ECB May Buy Eurozone Bonds to Drive Down Borrowing Costs

on Aug 2, 2012

Following its latest monthly meeting on Thursday (August 2), the European Central Bank (ECB) indicated that it plans to buy government bonds. The proposed bonds-buying programme is aimed at bringing down borrowing costs for indebted countries like Italy and Spain, caught in the grip of what ECB President Mario Draghi called a “worsening crisis.” In this latest move to contain the Eurozone crisis, Draghi remarked that any intervention would not come before September and only after EU governments activate the Eurozone’s bailout funds to join the ECB in buying bonds.

The bank’s president called on Eurozone politicians to activate the rescue funds — the European Financial Stability Facility (EFSF) and the European Stability Mechanism (ESM), to purchase sovereign bonds “when exceptional financial market circumstances and risks to financial stability exist – with strict and effective conditionality in line with the established guidelines”.

!m[](/uploads/story/225/thumbs/pic1_inline.png)In response to the ECB call for bond-buying, the German Central Bank chief, Jens Weidmann, expressed reservations, showing that further efforts would be needed to persuade the Bundesbank before a final vote to take action. Addressing the concerns regarding the ECB bonds action, Draghi explained that the proposed bond purchases would not be the same as the purchases made in the past. This bond-buying will be focused on shorter-maturity sovereign debt and may come after countries have decided to request help from the bailout funds and have agreed to the conditions attached to financial support. The bank president also announced that ECB policymakers will work on a more detailed plan in the coming weeks, including how much money to put into the effort to lower interest rates on governments’ short-term bonds.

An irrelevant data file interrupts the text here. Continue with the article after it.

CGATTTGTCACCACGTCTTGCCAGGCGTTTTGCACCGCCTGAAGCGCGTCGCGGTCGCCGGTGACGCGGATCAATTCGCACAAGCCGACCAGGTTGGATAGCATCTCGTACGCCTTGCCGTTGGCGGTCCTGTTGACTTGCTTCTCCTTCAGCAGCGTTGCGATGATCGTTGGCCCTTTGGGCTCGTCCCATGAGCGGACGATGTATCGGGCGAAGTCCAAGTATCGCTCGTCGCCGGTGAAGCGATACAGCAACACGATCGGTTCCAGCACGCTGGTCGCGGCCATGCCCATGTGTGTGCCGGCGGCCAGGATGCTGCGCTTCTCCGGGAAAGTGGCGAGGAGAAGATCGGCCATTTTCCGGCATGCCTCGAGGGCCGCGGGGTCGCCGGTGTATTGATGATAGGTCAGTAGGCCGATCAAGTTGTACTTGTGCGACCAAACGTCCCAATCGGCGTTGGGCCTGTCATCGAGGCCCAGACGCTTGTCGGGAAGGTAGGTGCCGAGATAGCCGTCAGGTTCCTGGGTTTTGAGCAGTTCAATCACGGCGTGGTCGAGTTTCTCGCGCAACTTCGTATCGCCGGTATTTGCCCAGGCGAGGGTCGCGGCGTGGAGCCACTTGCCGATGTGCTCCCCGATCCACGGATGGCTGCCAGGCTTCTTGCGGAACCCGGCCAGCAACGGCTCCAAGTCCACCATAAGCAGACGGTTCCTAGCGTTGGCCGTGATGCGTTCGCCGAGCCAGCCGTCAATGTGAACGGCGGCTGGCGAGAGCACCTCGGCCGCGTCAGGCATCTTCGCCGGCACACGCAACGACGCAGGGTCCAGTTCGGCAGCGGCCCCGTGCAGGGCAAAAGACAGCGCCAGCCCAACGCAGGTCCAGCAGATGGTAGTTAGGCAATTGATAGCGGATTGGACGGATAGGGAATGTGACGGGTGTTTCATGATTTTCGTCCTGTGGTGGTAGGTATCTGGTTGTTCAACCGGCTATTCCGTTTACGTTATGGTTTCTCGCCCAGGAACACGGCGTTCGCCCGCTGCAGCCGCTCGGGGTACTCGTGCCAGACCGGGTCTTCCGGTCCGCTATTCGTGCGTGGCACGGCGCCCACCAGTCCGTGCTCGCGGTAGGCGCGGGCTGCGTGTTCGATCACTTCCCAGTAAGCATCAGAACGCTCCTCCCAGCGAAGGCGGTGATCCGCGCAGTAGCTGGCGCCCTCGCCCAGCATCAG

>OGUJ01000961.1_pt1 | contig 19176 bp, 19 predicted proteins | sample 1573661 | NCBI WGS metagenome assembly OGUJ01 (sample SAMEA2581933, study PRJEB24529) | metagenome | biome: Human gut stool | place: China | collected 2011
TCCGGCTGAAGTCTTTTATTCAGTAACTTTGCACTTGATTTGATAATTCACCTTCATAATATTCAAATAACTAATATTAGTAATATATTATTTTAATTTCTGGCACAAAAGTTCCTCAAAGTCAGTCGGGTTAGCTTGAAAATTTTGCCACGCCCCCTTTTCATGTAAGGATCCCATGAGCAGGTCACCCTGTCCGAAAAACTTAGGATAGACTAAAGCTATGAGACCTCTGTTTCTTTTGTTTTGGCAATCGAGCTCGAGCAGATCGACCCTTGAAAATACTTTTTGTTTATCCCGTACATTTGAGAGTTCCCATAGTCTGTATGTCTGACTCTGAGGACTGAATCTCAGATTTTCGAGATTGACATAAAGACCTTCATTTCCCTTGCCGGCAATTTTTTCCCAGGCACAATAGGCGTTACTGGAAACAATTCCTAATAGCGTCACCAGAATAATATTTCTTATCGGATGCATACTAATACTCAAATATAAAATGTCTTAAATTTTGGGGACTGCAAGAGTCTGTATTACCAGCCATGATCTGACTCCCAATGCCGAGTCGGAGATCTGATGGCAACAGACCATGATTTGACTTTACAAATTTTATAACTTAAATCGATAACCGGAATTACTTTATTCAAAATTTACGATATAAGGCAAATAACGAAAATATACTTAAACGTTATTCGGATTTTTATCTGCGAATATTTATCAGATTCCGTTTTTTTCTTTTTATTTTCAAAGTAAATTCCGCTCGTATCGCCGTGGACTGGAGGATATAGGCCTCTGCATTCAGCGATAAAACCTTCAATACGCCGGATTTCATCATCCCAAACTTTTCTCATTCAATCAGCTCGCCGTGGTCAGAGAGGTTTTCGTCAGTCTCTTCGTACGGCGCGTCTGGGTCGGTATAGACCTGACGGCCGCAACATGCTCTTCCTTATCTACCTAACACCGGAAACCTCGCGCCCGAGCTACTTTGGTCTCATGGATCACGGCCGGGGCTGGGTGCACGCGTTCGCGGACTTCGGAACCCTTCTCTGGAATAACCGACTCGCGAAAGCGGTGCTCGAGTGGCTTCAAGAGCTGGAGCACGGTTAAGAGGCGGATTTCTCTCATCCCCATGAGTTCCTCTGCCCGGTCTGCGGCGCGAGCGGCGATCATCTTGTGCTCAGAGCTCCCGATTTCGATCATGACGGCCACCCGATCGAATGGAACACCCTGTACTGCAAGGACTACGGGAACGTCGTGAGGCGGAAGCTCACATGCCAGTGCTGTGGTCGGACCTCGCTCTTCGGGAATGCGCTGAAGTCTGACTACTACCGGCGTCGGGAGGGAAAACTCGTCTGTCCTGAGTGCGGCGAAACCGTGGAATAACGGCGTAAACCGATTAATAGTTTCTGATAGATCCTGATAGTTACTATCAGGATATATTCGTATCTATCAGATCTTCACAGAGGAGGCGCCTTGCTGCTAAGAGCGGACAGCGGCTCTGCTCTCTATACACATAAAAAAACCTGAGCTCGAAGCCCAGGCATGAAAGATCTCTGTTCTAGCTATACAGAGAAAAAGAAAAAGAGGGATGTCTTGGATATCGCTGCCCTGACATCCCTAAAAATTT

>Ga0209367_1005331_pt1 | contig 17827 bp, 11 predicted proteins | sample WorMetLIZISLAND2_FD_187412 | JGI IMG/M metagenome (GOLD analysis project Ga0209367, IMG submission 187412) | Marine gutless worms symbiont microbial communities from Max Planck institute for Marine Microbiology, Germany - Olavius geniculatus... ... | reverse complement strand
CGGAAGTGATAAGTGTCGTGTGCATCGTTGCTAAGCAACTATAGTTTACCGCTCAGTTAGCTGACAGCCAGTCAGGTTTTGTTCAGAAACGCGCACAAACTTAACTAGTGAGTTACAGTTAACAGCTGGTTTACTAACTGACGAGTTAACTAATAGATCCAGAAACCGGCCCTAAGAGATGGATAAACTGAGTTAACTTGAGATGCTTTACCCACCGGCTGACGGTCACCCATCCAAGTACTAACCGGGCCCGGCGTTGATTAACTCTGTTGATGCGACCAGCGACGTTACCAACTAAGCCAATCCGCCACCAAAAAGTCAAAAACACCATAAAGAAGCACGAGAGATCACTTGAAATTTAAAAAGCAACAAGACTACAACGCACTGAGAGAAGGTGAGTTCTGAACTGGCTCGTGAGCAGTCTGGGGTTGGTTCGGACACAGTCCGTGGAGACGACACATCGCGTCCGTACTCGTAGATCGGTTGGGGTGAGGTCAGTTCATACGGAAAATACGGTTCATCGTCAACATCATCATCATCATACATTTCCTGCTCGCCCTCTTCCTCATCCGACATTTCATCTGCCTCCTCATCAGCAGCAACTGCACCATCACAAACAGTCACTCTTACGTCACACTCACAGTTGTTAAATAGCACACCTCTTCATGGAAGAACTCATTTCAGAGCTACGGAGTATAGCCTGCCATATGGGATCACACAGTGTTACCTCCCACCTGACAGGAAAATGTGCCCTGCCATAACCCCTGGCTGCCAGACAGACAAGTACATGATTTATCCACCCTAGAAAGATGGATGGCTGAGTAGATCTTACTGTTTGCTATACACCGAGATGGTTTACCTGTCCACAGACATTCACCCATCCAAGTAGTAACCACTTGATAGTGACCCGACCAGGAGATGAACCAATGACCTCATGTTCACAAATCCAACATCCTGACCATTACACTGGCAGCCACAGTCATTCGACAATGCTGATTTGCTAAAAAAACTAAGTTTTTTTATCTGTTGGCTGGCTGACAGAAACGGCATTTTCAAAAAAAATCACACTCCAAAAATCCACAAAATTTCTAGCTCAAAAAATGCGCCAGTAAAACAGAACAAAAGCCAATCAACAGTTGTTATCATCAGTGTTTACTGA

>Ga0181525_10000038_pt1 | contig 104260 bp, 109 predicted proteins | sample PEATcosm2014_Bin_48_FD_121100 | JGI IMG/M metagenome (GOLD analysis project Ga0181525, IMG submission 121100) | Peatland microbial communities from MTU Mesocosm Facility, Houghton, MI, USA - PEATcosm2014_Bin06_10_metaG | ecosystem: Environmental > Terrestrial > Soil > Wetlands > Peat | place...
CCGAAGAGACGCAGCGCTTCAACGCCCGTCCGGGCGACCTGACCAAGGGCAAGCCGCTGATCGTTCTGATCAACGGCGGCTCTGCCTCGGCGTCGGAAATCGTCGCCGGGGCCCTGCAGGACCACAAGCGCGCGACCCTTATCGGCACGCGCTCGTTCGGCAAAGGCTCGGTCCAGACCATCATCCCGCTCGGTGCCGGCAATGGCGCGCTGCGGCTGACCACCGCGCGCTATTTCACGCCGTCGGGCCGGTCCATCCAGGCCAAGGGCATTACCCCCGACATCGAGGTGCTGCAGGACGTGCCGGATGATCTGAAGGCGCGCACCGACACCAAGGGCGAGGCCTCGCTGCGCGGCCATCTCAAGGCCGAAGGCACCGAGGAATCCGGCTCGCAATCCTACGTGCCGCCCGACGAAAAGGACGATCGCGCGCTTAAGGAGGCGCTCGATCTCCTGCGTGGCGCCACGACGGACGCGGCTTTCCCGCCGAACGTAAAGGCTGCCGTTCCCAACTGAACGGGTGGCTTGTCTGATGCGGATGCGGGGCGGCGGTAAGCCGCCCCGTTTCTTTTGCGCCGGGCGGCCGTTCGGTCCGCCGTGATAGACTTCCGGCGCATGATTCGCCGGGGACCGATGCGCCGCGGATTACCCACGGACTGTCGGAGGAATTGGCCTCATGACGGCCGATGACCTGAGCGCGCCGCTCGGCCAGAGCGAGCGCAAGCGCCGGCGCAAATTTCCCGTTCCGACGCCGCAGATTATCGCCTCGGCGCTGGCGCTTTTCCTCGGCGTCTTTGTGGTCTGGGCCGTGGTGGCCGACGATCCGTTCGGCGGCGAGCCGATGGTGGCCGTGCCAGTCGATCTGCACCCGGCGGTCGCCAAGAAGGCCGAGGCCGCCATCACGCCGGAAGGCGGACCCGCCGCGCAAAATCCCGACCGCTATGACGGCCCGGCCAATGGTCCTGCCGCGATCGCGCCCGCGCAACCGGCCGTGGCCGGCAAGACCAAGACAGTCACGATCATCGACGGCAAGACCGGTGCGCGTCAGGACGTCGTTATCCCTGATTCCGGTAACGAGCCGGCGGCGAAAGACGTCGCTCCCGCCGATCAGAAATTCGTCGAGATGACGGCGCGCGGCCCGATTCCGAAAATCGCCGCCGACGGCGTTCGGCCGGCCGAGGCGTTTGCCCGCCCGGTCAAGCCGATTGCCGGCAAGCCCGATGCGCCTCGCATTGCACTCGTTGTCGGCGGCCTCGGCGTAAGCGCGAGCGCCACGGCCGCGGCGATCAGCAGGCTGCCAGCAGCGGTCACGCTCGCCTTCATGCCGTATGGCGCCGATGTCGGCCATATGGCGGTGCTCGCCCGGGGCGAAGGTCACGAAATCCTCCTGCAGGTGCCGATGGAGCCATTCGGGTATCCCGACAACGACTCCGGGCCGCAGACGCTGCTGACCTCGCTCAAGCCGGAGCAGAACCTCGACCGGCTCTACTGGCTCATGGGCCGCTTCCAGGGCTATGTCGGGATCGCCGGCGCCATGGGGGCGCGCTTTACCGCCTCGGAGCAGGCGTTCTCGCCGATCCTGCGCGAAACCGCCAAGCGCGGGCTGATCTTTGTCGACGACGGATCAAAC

At its latest meeting, the ECB highlighted the need of action to bring borrowing rates down, hoping to achieve better results than the earlier bond purchases that had only limited impact. In 2010, the European Central Bank bought €211.5 billion (£166 billion) worth of government debt from Spain, Italy, Greece, Portugal and Ireland. The bank mothballed the programme late last year in the face of criticism from other Eurozone countries, notably Germany, which said the programme contravened an ECB ban of direct central bank state financing and would fuel inflation in the Eurozone.

A final decision regarding the newly proposed bond-buying programme will follow after September 12, when Germany’s top court rules on the ratification of the ESM, which will replace the existing EFSF. Some analysts, however, believe that there are significant obstacles to such a move. The ESM cannot come into force until all 17 Eurozone members, including Germany, agree to the move, and the Finns and Dutch have already expressed their reluctance.
The temporary EFSF has €440 billion (£345.7 billion) in lending power, most of it committed to the bailouts for Greece, Portugal and Ireland. The ESM, which still has not come into effect, will have €500 billion (£392.9 billion) — one-fifth of which is already committed to bailing out Spain’s banks.


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